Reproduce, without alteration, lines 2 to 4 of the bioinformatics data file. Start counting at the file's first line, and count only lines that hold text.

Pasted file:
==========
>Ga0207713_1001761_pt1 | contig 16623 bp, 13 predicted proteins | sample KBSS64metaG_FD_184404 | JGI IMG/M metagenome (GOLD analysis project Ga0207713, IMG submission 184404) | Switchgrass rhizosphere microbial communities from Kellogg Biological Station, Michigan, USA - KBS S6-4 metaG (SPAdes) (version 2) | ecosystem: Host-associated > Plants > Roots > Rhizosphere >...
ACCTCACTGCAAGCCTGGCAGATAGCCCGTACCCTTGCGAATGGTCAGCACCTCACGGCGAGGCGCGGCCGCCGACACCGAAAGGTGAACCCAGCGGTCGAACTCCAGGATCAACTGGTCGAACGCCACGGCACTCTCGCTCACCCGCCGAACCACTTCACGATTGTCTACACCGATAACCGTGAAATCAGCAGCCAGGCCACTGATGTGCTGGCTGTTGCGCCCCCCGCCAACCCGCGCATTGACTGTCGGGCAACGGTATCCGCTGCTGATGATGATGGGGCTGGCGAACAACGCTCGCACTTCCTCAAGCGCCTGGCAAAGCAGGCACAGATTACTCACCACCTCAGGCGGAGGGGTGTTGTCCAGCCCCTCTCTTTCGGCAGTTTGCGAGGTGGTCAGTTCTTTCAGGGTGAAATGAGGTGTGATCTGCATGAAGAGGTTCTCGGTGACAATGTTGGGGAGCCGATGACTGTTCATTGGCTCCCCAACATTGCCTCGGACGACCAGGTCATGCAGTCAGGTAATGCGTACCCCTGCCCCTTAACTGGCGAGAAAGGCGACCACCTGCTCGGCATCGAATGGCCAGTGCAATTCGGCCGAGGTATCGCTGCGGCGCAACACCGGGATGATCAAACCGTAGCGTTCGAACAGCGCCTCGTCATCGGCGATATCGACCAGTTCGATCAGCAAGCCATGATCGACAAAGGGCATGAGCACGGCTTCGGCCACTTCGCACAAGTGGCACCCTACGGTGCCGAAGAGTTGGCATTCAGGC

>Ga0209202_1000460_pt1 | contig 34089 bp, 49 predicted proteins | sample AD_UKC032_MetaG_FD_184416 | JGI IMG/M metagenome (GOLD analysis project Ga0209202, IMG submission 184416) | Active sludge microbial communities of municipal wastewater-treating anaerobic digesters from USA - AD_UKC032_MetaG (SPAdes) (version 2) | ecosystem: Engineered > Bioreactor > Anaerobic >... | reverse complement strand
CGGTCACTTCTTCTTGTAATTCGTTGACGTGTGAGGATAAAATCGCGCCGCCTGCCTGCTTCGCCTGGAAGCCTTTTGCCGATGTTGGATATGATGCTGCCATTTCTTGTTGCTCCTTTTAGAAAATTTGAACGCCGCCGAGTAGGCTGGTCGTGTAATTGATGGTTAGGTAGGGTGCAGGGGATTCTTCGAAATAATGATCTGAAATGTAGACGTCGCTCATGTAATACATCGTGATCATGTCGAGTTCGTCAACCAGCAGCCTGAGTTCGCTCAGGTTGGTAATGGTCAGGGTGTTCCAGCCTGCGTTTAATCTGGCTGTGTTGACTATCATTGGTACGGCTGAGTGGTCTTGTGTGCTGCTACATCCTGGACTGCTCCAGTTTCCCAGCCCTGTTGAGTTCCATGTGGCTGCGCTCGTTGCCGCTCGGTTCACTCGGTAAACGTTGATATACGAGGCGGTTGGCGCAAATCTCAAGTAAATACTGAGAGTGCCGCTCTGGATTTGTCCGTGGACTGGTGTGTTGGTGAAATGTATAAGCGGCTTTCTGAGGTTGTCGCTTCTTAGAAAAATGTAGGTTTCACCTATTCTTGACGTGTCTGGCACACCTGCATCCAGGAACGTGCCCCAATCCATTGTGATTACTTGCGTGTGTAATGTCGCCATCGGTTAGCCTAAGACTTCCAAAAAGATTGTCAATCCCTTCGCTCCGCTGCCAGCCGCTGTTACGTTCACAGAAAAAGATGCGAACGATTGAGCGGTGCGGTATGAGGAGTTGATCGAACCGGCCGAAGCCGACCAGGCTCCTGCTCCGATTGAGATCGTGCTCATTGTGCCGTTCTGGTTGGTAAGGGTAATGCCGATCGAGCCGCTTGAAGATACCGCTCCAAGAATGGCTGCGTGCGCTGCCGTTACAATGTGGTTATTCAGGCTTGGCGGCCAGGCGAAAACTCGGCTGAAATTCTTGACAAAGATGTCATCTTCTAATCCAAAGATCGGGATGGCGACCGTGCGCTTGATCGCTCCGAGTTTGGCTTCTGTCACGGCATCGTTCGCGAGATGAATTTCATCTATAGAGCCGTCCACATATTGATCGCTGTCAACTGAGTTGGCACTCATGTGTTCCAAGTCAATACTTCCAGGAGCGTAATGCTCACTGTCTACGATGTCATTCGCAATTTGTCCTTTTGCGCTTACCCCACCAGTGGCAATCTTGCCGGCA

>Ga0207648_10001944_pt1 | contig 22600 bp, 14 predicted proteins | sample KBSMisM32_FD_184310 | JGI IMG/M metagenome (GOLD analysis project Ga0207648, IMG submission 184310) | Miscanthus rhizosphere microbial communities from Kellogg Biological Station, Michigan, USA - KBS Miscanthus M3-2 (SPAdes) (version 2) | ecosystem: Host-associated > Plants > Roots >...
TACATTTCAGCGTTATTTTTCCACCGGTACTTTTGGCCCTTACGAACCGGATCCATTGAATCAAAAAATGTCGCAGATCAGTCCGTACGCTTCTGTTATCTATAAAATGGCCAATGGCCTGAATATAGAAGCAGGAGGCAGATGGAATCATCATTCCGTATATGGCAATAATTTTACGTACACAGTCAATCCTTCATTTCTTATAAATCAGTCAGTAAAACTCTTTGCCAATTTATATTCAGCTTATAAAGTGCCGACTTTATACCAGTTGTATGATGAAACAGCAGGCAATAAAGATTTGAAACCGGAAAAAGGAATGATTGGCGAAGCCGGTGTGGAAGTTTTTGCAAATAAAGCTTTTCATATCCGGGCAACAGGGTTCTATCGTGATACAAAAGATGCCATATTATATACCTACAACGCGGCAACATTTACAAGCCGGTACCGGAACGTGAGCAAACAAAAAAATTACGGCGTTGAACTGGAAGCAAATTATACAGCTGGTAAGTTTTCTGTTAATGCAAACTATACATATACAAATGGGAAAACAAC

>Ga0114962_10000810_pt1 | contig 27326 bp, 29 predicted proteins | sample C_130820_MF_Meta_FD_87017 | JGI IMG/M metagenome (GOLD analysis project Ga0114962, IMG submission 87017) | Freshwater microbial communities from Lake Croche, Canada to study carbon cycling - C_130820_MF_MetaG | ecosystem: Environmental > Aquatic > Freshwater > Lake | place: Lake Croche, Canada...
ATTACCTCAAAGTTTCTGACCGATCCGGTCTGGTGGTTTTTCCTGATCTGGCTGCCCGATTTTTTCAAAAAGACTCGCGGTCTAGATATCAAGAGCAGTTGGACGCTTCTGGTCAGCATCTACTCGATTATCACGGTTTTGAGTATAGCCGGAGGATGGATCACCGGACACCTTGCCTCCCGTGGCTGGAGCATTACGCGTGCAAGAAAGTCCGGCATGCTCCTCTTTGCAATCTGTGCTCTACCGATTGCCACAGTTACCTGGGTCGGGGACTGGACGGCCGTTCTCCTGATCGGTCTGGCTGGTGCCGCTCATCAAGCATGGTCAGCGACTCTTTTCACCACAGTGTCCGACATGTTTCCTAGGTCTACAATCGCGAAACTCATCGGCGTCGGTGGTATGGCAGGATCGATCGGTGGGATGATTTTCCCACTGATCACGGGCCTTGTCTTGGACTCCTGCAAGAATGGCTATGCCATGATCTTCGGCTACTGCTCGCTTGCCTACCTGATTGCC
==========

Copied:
ACCTCACTGCAAGCCTGGCAGATAGCCCGTACCCTTGCGAATGGTCAGCACCTCACGGCGAGGCGCGGCCGCCGACACCGAAAGGTGAACCCAGCGGTCGAACTCCAGGATCAACTGGTCGAACGCCACGGCACTCTCGCTCACCCGCCGAACCACTTCACGATTGTCTACACCGATAACCGTGAAATCAGCAGCCAGGCCACTGATGTGCTGGCTGTTGCGCCCCCCGCCAACCCGCGCATTGACTGTCGGGCAACGGTATCCGCTGCTGATGATGATGGGGCTGGCGAACAACGCTCGCACTTCCTCAAGCGCCTGGCAAAGCAGGCACAGATTACTCACCACCTCAGGCGGAGGGGTGTTGTCCAGCCCCTCTCTTTCGGCAGTTTGCGAGGTGGTCAGTTCTTTCAGGGTGAAATGAGGTGTGATCTGCATGAAGAGGTTCTCGGTGACAATGTTGGGGAGCCGATGACTGTTCATTGGCTCCCCAACATTGCCTCGGACGACCAGGTCATGCAGTCAGGTAATGCGTACCCCTGCCCCTTAACTGGCGAGAAAGGCGACCACCTGCTCGGCATCGAATGGCCAGTGCAATTCGGCCGAGGTATCGCTGCGGCGCAACACCGGGATGATCAAACCGTAGCGTTCGAACAGCGCCTCGTCATCGGCGATATCGACCAGTTCGATCAGCAAGCCATGATCGACAAAGGGCATGAGCACGGCTTCGGCCACTTCGCACAAGTGGCACCCTACGGTGCCGAAGAGTTGGCATTCAGGC

>Ga0209202_1000460_pt1 | contig 34089 bp, 49 predicted proteins | sample AD_UKC032_MetaG_FD_184416 | JGI IMG/M metagenome (GOLD analysis project Ga0209202, IMG submission 184416) | Active sludge microbial communities of municipal wastewater-treating anaerobic digesters from USA - AD_UKC032_MetaG (SPAdes) (version 2) | ecosystem: Engineered > Bioreactor > Anaerobic >... | reverse complement strand
CGGTCACTTCTTCTTGTAATTCGTTGACGTGTGAGGATAAAATCGCGCCGCCTGCCTGCTTCGCCTGGAAGCCTTTTGCCGATGTTGGATATGATGCTGCCATTTCTTGTTGCTCCTTTTAGAAAATTTGAACGCCGCCGAGTAGGCTGGTCGTGTAATTGATGGTTAGGTAGGGTGCAGGGGATTCTTCGAAATAATGATCTGAAATGTAGACGTCGCTCATGTAATACATCGTGATCATGTCGAGTTCGTCAACCAGCAGCCTGAGTTCGCTCAGGTTGGTAATGGTCAGGGTGTTCCAGCCTGCGTTTAATCTGGCTGTGTTGACTATCATTGGTACGGCTGAGTGGTCTTGTGTGCTGCTACATCCTGGACTGCTCCAGTTTCCCAGCCCTGTTGAGTTCCATGTGGCTGCGCTCGTTGCCGCTCGGTTCACTCGGTAAACGTTGATATACGAGGCGGTTGGCGCAAATCTCAAGTAAATACTGAGAGTGCCGCTCTGGATTTGTCCGTGGACTGGTGTGTTGGTGAAATGTATAAGCGGCTTTCTGAGGTTGTCGCTTCTTAGAAAAATGTAGGTTTCACCTATTCTTGACGTGTCTGGCACACCTGCATCCAGGAACGTGCCCCAATCCATTGTGATTACTTGCGTGTGTAATGTCGCCATCGGTTAGCCTAAGACTTCCAAAAAGATTGTCAATCCCTTCGCTCCGCTGCCAGCCGCTGTTACGTTCACAGAAAAAGATGCGAACGATTGAGCGGTGCGGTATGAGGAGTTGATCGAACCGGCCGAAGCCGACCAGGCTCCTGCTCCGATTGAGATCGTGCTCATTGTGCCGTTCTGGTTGGTAAGGGTAATGCCGATCGAGCCGCTTGAAGATACCGCTCCAAGAATGGCTGCGTGCGCTGCCGTTACAATGTGGTTATTCAGGCTTGGCGGCCAGGCGAAAACTCGGCTGAAATTCTTGACAAAGATGTCATCTTCTAATCCAAAGATCGGGATGGCGACCGTGCGCTTGATCGCTCCGAGTTTGGCTTCTGTCACGGCATCGTTCGCGAGATGAATTTCATCTATAGAGCCGTCCACATATTGATCGCTGTCAACTGAGTTGGCACTCATGTGTTCCAAGTCAATACTTCCAGGAGCGTAATGCTCACTGTCTACGATGTCATTCGCAATTTGTCCTTTTGCGCTTACCCCACCAGTGGCAATCTTGCCGGCA